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Providing for your disabled loved ones

David Silver teaches The Legal Environment of Business in ECU's Department of Finance. Dave is also a Partner with The Graham.Nuckolls.Conner Law Firm in Greenville, NC, concentrating in Elder Law

An estate plan for most people is relatively uncomplicated: everything goes to my spouse if living, otherwise to my kids. However, if you have a loved one who relies on a public benefit as a result of a disability, an inheritance from you could make that person ineligible for their needed public benefits. Don't make things worse, make a plan.

The most common public benefits for the disabled that I deal with in my law practice are SSDI, SSI and Medicaid. SSDI is Social Security Disability Insurance. It is similar to private disability insurance, and it is not a needs-based program. If your loved one worked for over 10 years and then became disabled, they are likely receiving SSDI. Your loved one could receive an inheritance of millions of dollars from you and still qualify for SSDI.

SSI stands for Social Security Income, and it is a needs-based program for people with low income and minimal assets. SSI is designed to provide income for food, shelter and other basic needs of the elderly, blind and disabled individuals. To qualify for SSI, a disabled person must have income of less than $753 per month, and have countable assets of under $2,000.00. If your loved one was born with a disability, he or she would likely qualify for SSI.

SSI will provide your loved one with a small monthly check that will hopefully pay for their basic needs. However, this check will not be sufficient to pay for activities, pay for trips, buy certain products or equipment, or do any other number of things to improve your loved ones' quality of life.

Medicaid is a need-based health insurance program that covers disabled individuals (among others) who have countable incomes of less than $990 per month and countable assets of under $2,000. In addition to basic health insurance, Medicaid also provides for some services specific to the disability.

Even if your loved one could get by without the small SSI check based upon your inheritance, the loss of Medicaid's health insurance would be costly, and possibly irreplaceable if the Affordable Care Act's ("Obamacare") ban on denying coverage for pre-existing conditions is repealed. Fortunately, there are a few methods for leaving assets to a disabled loved one without risking disqualification for SSI or Medicaid.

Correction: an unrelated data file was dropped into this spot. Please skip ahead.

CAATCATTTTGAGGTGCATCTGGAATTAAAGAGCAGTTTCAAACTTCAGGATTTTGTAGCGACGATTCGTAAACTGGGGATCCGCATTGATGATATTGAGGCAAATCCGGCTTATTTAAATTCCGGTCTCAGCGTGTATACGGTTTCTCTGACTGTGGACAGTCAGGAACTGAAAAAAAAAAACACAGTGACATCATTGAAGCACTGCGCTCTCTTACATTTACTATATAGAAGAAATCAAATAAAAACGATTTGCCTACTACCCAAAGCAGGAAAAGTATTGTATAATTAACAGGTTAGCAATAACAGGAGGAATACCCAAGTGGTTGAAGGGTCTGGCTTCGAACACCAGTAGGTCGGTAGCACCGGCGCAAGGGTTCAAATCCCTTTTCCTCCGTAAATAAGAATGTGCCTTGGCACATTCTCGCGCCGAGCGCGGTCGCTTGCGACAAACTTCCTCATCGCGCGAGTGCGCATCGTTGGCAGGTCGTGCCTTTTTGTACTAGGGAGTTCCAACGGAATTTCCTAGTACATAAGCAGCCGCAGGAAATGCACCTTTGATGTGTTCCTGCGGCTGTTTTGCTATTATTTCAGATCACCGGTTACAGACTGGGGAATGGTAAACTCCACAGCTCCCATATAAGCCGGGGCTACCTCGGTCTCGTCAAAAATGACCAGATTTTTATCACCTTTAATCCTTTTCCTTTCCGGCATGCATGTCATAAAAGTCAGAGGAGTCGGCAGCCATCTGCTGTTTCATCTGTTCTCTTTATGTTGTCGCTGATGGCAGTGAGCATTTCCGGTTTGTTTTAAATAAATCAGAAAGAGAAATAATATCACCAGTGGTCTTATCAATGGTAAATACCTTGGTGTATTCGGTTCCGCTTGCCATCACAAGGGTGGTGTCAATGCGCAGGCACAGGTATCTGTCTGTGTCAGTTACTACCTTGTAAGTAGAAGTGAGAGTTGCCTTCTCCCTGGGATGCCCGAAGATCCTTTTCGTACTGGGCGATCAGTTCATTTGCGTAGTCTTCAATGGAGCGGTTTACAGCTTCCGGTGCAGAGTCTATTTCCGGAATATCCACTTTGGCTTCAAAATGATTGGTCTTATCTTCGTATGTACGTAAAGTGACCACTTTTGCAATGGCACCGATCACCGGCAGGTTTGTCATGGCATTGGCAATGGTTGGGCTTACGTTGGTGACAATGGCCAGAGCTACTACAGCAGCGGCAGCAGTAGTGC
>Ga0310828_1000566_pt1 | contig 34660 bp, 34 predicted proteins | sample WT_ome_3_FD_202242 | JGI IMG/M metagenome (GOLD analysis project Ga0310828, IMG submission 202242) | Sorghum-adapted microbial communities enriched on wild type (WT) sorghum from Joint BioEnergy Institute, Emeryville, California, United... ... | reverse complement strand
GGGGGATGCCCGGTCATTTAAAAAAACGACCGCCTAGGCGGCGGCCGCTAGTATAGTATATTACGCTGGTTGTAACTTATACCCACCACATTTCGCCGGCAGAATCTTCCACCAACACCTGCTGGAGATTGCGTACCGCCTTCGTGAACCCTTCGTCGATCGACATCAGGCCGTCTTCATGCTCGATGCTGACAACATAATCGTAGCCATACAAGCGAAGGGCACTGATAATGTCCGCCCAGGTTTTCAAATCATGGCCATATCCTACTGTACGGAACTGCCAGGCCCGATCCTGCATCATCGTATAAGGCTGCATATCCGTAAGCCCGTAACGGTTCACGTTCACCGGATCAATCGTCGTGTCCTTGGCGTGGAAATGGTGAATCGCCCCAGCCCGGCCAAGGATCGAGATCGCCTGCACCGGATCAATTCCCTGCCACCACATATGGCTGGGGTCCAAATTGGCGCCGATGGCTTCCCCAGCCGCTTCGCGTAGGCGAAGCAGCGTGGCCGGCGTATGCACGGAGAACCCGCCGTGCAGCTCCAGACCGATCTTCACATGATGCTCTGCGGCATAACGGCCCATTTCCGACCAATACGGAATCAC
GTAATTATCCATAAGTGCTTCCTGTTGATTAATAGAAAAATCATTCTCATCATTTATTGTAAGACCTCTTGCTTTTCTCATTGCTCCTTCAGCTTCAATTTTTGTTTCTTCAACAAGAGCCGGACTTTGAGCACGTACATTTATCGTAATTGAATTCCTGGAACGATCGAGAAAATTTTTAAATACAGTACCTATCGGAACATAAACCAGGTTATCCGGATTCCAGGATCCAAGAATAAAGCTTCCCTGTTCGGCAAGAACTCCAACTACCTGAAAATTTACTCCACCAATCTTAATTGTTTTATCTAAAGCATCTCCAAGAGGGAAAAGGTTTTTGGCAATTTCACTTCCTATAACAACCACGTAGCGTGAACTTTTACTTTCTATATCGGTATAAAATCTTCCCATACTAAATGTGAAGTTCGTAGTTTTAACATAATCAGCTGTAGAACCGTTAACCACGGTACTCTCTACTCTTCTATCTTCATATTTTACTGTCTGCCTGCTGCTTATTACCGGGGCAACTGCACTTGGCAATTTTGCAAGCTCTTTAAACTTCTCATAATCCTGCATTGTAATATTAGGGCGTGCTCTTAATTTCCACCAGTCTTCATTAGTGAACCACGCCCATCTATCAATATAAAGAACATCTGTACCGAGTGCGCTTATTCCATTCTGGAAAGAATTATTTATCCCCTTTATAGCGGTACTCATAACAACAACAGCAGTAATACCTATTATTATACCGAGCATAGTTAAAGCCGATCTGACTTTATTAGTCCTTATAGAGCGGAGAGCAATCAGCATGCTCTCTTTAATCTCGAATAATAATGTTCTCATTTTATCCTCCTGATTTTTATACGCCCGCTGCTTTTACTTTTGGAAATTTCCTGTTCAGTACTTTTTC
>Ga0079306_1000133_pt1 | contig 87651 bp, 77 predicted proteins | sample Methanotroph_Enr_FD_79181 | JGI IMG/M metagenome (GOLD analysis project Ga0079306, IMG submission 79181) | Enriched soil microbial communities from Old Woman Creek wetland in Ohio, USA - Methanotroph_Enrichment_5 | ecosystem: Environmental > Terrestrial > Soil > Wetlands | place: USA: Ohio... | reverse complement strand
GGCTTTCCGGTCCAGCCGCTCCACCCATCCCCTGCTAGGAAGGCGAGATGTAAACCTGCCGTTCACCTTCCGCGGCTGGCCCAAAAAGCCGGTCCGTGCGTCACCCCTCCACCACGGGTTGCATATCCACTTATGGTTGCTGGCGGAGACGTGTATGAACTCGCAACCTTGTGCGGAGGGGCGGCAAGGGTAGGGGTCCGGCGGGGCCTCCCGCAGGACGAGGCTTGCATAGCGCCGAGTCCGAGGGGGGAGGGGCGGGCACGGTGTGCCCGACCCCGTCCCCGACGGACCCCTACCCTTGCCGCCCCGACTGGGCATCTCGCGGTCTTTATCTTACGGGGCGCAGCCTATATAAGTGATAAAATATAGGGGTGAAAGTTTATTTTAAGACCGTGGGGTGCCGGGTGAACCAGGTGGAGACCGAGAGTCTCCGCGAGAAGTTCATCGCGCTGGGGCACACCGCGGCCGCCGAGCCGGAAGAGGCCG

The simplest, but most risky, method is to leave money to a third party and trust that they will use the funds for your loved one. Since the assets are not owned by the disabled loved one, they can't be countable assets. However, if the third party dies, gets sued, gets divorced, or gets greedy, there is no recourse.

The safest, but costliest, method is to leave money to a Special Needs Trust (often also called a Supplemental Needs Trust or SNT). An SNT is a type of trust that can pay for those things that will improve your disabled loved ones' quality of life, but is not considered a countable asset when determining SSI, Medicaid or most other public benefits. If the disabled person's own money is put in an SNT, then Medicaid must usually be "paid-back" from any funds remaining in the SNT when the disabled person dies. However, if the SNT is not funded by the disabled person, then Medicaid is not entitled to receive any of the funds remaining in the SNT at death. An SNT is a formal document, and bad things may result (like benefit ineligibility or Medicaid payback) if the SNT is not done correctly.

The newest tool available is an ABLE account. The Achieving a Better Live Experience Act, signed into law in December of 2014, allows states to set up savings accounts for disabled individuals that will not be considered a countable asset for SSI, Medicaid, or other federal benefits. Similar to Roth IRAs, the accounts must be funded with post-tax funds and they grow tax-free, but funds can be withdrawn at any time. The maximum contribution to an ABLE account is $14,000 per year, and it wont be considered an asset for SSI until the account grows to over $100,000. Only one ABLE account per person.

To be eligible for an ABLE account, the person must be under 65 and have had a disability that began before the age of 26. North Carolina has not yet set up ABLE accounts, but citizens are free to set up accounts in the states of Ohio, Nebraska and Tennessee. It doesn't matter whose money is used to fund the ABLE account, but Medicaid will have a claim of payback against any remaining funds at the disabled person's death. If the disabled person can't manage the funds, that person's parent, guardian or attorney-in-fact can establish the account and have signature authority over the account.

If you wish to provide for a loved one with a disability following your death, I usually recommend creating an SNT. However, if the amount of assets you would leave at your death to your disabled loved one is under $14,000, then an ABLE account would allow you to cost-effectively provide for your loved one without jeopardizing eligibility for public benefits.

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